or Connect
AVS › AVS Forum › Blu-ray & HD DVD › Blu-ray Software › Ghostbusters comparison *PIX*
New Posts  All Forums:Forum Nav:

Ghostbusters comparison *PIX* - Page 2

post #31 of 208
steel_breeze makes an excellent point as well which ties in with my post above. We are watching "film" on video. I would think and hope we all want as film like or close to film like as possible, but the reality is BD is still video and compressed.
post #32 of 208
Thread Starter 


post #33 of 208
As a GB fan for 25+ years I was let down by this transfer, they could have cleaned it up a bit more. I don't mind the brightened pictures, but filter some of that excessive grain, noise or whatever the hell it is because quite frankly it was distracting.
post #34 of 208
That shot is amazing.
post #35 of 208
Quote:
Originally Posted by sjhu77 View Post

http://www.dvdempire.com/Exec/v4_ite...or=1#topoftabs Disc 1 wasn't the movie only.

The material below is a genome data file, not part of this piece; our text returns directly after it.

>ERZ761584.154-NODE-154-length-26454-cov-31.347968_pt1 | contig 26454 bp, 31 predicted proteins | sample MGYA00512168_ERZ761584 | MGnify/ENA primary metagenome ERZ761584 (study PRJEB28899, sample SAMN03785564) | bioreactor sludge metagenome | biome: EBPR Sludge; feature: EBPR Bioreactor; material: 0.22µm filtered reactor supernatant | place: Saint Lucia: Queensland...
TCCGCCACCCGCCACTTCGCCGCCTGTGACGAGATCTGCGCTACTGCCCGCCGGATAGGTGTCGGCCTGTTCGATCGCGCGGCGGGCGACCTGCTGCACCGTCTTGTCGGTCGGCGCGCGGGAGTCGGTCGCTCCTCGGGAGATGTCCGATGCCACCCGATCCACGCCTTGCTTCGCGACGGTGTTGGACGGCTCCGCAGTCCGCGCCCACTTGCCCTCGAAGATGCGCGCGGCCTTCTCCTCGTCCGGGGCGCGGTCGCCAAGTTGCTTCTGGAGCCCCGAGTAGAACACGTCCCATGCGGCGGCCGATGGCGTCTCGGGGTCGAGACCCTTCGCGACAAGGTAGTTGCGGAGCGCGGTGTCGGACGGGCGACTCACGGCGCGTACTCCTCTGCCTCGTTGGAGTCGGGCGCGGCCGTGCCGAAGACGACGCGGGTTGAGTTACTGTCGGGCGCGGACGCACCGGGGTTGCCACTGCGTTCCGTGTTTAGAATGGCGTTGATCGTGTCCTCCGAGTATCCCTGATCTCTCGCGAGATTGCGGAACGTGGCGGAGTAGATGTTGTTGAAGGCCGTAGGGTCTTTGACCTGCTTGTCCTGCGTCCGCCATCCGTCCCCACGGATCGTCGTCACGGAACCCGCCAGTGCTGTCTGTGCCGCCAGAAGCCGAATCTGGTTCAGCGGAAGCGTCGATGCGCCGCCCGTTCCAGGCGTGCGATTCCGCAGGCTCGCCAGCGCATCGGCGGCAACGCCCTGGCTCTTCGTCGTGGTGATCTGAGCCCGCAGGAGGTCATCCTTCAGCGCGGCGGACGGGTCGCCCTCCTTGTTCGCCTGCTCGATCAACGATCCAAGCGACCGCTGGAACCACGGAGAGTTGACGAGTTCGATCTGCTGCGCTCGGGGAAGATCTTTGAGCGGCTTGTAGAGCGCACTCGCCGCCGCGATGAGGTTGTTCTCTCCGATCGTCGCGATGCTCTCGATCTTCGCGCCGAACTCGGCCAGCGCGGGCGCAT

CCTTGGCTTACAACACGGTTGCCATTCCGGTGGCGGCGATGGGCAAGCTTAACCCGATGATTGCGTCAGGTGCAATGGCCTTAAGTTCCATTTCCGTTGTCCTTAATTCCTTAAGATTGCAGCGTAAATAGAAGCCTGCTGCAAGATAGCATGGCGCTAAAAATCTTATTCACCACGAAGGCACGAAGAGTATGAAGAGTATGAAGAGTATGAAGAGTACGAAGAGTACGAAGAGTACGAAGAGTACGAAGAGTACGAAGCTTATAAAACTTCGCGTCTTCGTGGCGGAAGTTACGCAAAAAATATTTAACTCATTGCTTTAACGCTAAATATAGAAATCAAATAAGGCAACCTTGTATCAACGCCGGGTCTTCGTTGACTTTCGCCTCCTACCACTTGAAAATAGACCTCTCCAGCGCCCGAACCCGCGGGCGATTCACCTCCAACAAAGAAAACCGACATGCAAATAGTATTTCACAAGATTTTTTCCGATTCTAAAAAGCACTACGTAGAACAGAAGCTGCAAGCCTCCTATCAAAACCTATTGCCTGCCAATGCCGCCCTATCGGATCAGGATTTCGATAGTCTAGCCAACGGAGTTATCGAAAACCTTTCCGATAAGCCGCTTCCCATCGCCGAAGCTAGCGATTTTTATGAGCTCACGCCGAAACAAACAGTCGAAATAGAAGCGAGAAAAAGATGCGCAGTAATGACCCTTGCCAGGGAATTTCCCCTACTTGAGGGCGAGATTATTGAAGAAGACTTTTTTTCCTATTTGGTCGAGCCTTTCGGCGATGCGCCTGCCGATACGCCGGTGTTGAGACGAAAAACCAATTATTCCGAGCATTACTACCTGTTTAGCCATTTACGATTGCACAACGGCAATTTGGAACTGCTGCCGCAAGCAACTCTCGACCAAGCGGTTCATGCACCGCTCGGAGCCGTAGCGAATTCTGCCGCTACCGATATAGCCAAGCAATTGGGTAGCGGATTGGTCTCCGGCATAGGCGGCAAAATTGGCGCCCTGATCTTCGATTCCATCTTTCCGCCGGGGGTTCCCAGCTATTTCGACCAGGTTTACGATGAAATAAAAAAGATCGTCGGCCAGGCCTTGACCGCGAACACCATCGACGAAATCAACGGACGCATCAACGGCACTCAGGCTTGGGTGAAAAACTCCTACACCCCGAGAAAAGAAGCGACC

ok. not all the supps were on disc 2 but all that other stuff added up to very little space on the disc from what people who examined the contents said and there was no reason the better looking encoode from the sb disc couldn't have been on it too. it was a gimmick to sell 2 versions to the diehards. it should have just been one 2 disc set like gladiator was with a killer pic, audio on disc 1 even with the commentaries... the pq on the non sb spidey 2 disc was really poor compared to the other transfers of the time.
post #36 of 208
I think that last shot of Slimer in the proton stream shows there is significant difference between all three version. The BD is amazing and I have little doubt that this was from an all new transfer.

The shot of Venkman giving Egon the candy bar clearly show the detail difference. You can clearly see the "Crunch" bar label.